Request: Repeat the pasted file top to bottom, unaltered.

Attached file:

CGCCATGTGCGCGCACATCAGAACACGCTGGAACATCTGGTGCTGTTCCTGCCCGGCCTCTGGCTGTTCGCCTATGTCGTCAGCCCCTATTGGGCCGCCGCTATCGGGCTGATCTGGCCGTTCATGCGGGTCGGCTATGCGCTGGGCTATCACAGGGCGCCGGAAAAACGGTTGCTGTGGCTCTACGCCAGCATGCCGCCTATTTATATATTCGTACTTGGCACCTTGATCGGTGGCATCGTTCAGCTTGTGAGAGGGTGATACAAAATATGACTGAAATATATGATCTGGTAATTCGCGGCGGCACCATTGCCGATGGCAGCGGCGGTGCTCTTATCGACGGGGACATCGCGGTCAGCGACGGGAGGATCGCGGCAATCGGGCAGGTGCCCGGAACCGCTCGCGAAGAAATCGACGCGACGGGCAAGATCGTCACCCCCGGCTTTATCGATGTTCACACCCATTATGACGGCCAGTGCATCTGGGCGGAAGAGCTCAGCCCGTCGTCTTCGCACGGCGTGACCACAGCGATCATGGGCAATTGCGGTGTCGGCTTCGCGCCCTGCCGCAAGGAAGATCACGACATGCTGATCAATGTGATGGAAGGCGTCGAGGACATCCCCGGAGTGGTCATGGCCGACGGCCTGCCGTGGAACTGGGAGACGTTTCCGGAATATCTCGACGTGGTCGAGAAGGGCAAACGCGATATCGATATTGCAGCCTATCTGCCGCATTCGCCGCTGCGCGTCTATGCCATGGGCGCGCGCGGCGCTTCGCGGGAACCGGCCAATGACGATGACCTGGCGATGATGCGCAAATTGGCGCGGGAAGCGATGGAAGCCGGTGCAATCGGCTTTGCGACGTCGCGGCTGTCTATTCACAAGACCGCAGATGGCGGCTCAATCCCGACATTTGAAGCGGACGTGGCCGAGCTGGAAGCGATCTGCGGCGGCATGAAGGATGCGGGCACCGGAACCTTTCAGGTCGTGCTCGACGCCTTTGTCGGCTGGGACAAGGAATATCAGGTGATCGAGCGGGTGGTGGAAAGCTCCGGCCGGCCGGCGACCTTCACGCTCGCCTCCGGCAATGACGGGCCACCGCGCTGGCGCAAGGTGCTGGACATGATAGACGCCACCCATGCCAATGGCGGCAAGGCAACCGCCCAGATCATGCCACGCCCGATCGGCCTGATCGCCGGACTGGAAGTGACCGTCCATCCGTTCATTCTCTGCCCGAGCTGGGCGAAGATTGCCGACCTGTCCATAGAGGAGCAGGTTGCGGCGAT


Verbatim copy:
CGCCATGTGCGCGCACATCAGAACACGCTGGAACATCTGGTGCTGTTCCTGCCCGGCCTCTGGCTGTTCGCCTATGTCGTCAGCCCCTATTGGGCCGCCGCTATCGGGCTGATCTGGCCGTTCATGCGGGTCGGCTATGCGCTGGGCTATCACAGGGCGCCGGAAAAACGGTTGCTGTGGCTCTACGCCAGCATGCCGCCTATTTATATATTCGTACTTGGCACCTTGATCGGTGGCATCGTTCAGCTTGTGAGAGGGTGATACAAAATATGACTGAAATATATGATCTGGTAATTCGCGGCGGCACCATTGCCGATGGCAGCGGCGGTGCTCTTATCGACGGGGACATCGCGGTCAGCGACGGGAGGATCGCGGCAATCGGGCAGGTGCCCGGAACCGCTCGCGAAGAAATCGACGCGACGGGCAAGATCGTCACCCCCGGCTTTATCGATGTTCACACCCATTATGACGGCCAGTGCATCTGGGCGGAAGAGCTCAGCCCGTCGTCTTCGCACGGCGTGACCACAGCGATCATGGGCAATTGCGGTGTCGGCTTCGCGCCCTGCCGCAAGGAAGATCACGACATGCTGATCAATGTGATGGAAGGCGTCGAGGACATCCCCGGAGTGGTCATGGCCGACGGCCTGCCGTGGAACTGGGAGACGTTTCCGGAATATCTCGACGTGGTCGAGAAGGGCAAACGCGATATCGATATTGCAGCCTATCTGCCGCATTCGCCGCTGCGCGTCTATGCCATGGGCGCGCGCGGCGCTTCGCGGGAACCGGCCAATGACGATGACCTGGCGATGATGCGCAAATTGGCGCGGGAAGCGATGGAAGCCGGTGCAATCGGCTTTGCGACGTCGCGGCTGTCTATTCACAAGACCGCAGATGGCGGCTCAATCCCGACATTTGAAGCGGACGTGGCCGAGCTGGAAGCGATCTGCGGCGGCATGAAGGATGCGGGCACCGGAACCTTTCAGGTCGTGCTCGACGCCTTTGTCGGCTGGGACAAGGAATATCAGGTGATCGAGCGGGTGGTGGAAAGCTCCGGCCGGCCGGCGACCTTCACGCTCGCCTCCGGCAATGACGGGCCACCGCGCTGGCGCAAGGTGCTGGACATGATAGACGCCACCCATGCCAATGGCGGCAAGGCAACCGCCCAGATCATGCCACGCCCGATCGGCCTGATCGCCGGACTGGAAGTGACCGTCCATCCGTTCATTCTCTGCCCGAGCTGGGCGAAGATTGCCGACCTGTCCATAGAGGAGCAGGTTGCGGCGAT